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Attorney Contests Police Conclusion that Mom Died in Murder-Suicide by Jumping with Her 2-Year-Old Son from Top of MLB Ballpark

Raquel Wilkins appears in an image released by attorney Dan Gilleon to television station KSWB.

Raquel Wilkins appears in an image released by attorney Dan Gilleon to television station KSWB.

The deaths of a 40-year-old woman and her 2-year-old son before a Major League Baseball game have been ruled a murder-suicide by the San Diego Police Department, but an attorney who represents the dead woman’s family says the police are covering for the city-owned ballpark where the mother and son fell to their deaths last year.

Raquel Wilkins and her son Denzel Browning-Wilkins tumbled from the third level of Petco Park in San Diego — a height the Los Angeles Times calculated as the equivalent of a six-story building — at about 3:50 p.m. on Sept. 25, 2021. The mother and son landed on a sidewalk, and immediate efforts to rush to their aid were quickly determined futile. Both were pronounced dead by 4:11 p.m., the newspaper reported.

After speaking with an eyewitness, San Diego FOX affiliate KSWB reported last year that “Wilkins appeared to lose her balance after twice jumping up on a bench near the railing on the third level of the stadium.”

“I remember saying, ‘I can’t believe she’s doing that again,'” the witness said. “And then she was gone.”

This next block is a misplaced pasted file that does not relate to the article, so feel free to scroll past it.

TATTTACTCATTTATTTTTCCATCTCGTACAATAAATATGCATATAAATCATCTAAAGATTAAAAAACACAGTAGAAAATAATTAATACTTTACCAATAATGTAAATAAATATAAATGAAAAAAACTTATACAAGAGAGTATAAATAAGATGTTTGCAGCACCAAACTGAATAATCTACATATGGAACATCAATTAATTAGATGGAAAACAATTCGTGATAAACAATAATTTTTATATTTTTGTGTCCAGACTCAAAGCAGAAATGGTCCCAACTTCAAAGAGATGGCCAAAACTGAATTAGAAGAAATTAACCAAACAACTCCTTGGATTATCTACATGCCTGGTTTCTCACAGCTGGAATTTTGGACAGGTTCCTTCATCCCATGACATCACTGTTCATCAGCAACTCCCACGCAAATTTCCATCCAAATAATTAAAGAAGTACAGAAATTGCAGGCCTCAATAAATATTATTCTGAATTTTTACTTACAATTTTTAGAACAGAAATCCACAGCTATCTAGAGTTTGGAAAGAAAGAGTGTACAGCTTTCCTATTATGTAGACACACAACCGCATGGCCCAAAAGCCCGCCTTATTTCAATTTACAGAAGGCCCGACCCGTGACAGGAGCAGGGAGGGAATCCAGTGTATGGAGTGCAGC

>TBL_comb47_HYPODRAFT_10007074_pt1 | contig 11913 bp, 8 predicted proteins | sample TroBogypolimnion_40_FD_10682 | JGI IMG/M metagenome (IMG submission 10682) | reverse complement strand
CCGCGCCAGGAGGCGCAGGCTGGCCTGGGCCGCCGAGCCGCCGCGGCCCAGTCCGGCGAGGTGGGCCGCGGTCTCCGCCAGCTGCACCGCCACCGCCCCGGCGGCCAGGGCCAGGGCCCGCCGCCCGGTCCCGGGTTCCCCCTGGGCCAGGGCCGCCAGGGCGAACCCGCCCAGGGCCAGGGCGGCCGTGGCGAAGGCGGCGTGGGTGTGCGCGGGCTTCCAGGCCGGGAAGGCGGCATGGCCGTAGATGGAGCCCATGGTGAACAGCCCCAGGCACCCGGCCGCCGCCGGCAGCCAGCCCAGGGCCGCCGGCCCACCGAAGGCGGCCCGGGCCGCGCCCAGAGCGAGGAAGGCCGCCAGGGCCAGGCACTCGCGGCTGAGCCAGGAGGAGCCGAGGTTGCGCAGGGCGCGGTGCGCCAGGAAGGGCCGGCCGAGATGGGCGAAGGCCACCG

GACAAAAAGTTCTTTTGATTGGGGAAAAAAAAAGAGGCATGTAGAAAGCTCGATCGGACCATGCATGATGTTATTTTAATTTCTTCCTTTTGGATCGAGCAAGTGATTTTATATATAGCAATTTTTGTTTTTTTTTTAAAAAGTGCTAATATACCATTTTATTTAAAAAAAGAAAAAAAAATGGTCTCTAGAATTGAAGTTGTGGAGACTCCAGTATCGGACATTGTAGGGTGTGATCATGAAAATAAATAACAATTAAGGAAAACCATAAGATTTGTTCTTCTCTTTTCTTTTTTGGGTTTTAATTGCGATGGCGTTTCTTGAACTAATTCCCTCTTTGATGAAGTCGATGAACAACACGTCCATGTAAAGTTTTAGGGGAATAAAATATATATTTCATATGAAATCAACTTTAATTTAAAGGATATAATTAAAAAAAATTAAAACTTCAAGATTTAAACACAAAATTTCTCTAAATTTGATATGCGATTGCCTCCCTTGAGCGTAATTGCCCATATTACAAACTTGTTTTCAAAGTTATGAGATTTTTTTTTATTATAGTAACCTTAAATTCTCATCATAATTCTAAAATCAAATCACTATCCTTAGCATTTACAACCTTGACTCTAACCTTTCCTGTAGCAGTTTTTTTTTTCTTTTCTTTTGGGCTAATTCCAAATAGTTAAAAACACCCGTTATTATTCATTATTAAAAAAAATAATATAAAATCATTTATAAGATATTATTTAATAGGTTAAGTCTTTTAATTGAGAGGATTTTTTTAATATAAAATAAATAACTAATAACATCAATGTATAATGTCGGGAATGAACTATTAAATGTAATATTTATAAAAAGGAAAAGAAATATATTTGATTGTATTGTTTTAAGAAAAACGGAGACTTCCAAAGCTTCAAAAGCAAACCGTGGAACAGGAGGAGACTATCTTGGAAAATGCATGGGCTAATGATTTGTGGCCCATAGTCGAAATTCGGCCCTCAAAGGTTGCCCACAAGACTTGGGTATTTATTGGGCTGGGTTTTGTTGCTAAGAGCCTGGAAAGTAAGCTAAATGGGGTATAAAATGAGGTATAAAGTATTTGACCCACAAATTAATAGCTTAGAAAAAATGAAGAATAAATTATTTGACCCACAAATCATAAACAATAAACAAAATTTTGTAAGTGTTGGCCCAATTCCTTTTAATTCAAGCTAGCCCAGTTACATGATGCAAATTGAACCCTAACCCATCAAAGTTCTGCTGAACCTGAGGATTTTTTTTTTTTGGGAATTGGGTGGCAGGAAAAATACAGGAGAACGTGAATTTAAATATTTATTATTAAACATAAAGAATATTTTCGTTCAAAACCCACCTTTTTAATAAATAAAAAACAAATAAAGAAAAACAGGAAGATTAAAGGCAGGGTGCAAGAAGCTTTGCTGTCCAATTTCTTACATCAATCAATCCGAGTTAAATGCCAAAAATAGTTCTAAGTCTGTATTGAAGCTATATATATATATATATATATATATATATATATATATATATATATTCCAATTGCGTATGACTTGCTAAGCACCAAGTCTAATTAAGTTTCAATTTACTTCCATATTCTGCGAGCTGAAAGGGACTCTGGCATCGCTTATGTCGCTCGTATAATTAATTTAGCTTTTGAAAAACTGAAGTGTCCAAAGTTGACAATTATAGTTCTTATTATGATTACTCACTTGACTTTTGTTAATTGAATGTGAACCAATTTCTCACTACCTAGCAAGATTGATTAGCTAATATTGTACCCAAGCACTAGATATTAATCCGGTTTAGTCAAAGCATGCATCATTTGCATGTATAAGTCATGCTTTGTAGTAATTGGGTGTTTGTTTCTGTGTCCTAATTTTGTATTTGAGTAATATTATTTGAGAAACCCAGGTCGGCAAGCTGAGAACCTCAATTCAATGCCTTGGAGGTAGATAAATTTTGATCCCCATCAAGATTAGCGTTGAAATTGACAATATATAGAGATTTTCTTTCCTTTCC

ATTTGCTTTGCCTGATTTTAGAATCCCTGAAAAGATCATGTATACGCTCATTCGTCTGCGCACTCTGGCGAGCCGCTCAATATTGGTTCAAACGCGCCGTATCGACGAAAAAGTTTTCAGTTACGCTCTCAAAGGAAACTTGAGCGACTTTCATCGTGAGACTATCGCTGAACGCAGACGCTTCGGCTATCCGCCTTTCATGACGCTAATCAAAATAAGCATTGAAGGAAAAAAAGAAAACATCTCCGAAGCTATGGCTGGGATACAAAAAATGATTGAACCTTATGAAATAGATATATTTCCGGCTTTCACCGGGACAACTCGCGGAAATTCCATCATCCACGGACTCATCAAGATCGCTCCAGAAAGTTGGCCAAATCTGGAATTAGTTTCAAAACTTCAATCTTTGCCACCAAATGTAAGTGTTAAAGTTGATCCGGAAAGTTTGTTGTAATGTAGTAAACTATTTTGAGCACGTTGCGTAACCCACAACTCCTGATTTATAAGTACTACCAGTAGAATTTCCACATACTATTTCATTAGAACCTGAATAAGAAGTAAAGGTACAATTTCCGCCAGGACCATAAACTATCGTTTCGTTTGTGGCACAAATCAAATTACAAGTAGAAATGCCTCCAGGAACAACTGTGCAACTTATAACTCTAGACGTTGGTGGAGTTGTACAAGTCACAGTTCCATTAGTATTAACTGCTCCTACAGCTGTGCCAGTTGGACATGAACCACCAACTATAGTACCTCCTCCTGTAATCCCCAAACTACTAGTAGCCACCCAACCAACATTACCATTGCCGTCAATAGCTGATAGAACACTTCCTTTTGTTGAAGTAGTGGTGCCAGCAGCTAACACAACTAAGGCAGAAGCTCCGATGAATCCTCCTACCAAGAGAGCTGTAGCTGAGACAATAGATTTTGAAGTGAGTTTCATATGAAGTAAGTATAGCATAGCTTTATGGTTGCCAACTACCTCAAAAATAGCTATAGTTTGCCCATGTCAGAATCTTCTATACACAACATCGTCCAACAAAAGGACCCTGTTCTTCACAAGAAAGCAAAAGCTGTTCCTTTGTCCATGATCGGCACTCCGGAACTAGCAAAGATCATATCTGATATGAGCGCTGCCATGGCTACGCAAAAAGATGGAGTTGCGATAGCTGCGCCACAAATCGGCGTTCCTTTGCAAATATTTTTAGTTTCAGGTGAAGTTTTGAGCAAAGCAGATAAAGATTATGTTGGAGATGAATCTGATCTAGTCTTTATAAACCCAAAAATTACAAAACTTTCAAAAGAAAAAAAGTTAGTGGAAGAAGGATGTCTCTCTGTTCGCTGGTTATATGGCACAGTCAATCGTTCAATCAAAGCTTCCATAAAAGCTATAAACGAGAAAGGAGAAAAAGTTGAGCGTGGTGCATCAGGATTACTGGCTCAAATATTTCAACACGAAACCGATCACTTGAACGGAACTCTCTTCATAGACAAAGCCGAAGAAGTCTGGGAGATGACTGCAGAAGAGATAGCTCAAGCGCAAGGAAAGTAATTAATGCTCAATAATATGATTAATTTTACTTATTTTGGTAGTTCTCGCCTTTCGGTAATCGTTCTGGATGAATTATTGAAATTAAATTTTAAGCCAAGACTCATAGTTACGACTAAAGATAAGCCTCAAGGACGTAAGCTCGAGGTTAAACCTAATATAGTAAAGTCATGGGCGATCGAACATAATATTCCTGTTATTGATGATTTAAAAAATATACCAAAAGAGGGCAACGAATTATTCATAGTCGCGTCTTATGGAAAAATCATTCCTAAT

The San Diego Union-Tribune reported a similar written observation provided to the newspaper by the daughter of a purported witness. The newspaper was careful to note that it did not interview the witness directly.  The statement indicated that the witness was eating on a picnic table near Wilkins and her son. Wilkins held her son and jumped on the bench of a picnic table near the ball park’s exterior railing.

“She seemed happy — laughing,” the witness said in the statement provided to the newspaper via the daughter.

The Union-Tribune’s summary of the document further unpacked what allegedly happened:

Wilkins lost her balance and fell off the bench, landing back on the concourse, according to the witness, who said she remarked to her son that the woman and baby had almost tumbled over the railing.

About 30 seconds to a minute later, Wilkins again jumped onto the bench of the picnic table while holding the child , according to the witness, who said she commented to her son that she couldn’t believe the woman had stood back up on the bench after falling the first time.

“She again lost her balance and this time, fell over the edge,” the witness said. “From my vantage point, looking at her back, it was almost like she rolled over the railing.”

The witness said the man with them — believed to be the child’s father — was looking over the edge of the railing and appeared to be in shock.

The woman then exclaimed “Oh my gosh, she went over!” to her son, according to a re-telling of what appears to be the same statement by San Diego NBC affiliate KNSD.  Images obtained from a ball park employee by the NBC affiliate showed a short railing behind the picnic tables where the woman allegedly fell.

The Padres were set to play the Atlanta Braves that day, and fans were heading inside the ballpark when the mother and son died.

According to a widely distributed press release, the police department said Wednesday that “detectives conducted a thorough and comprehensive investigation that included dozens of interviews, reviewing of available video footage, and collecting background information to determine what led to the deaths.”

The department concluded that the worldly criminal justice system could not mete out a resolution to the matter.

NBC News noted that the San Diego County Medical Examiner’s Office was consulted in making the murder-suicide determination.

A KWSB-TV screengrab shows the area of Petco Park in San Diego, Calif., where Raquel Wilkins and her son fell to their deaths.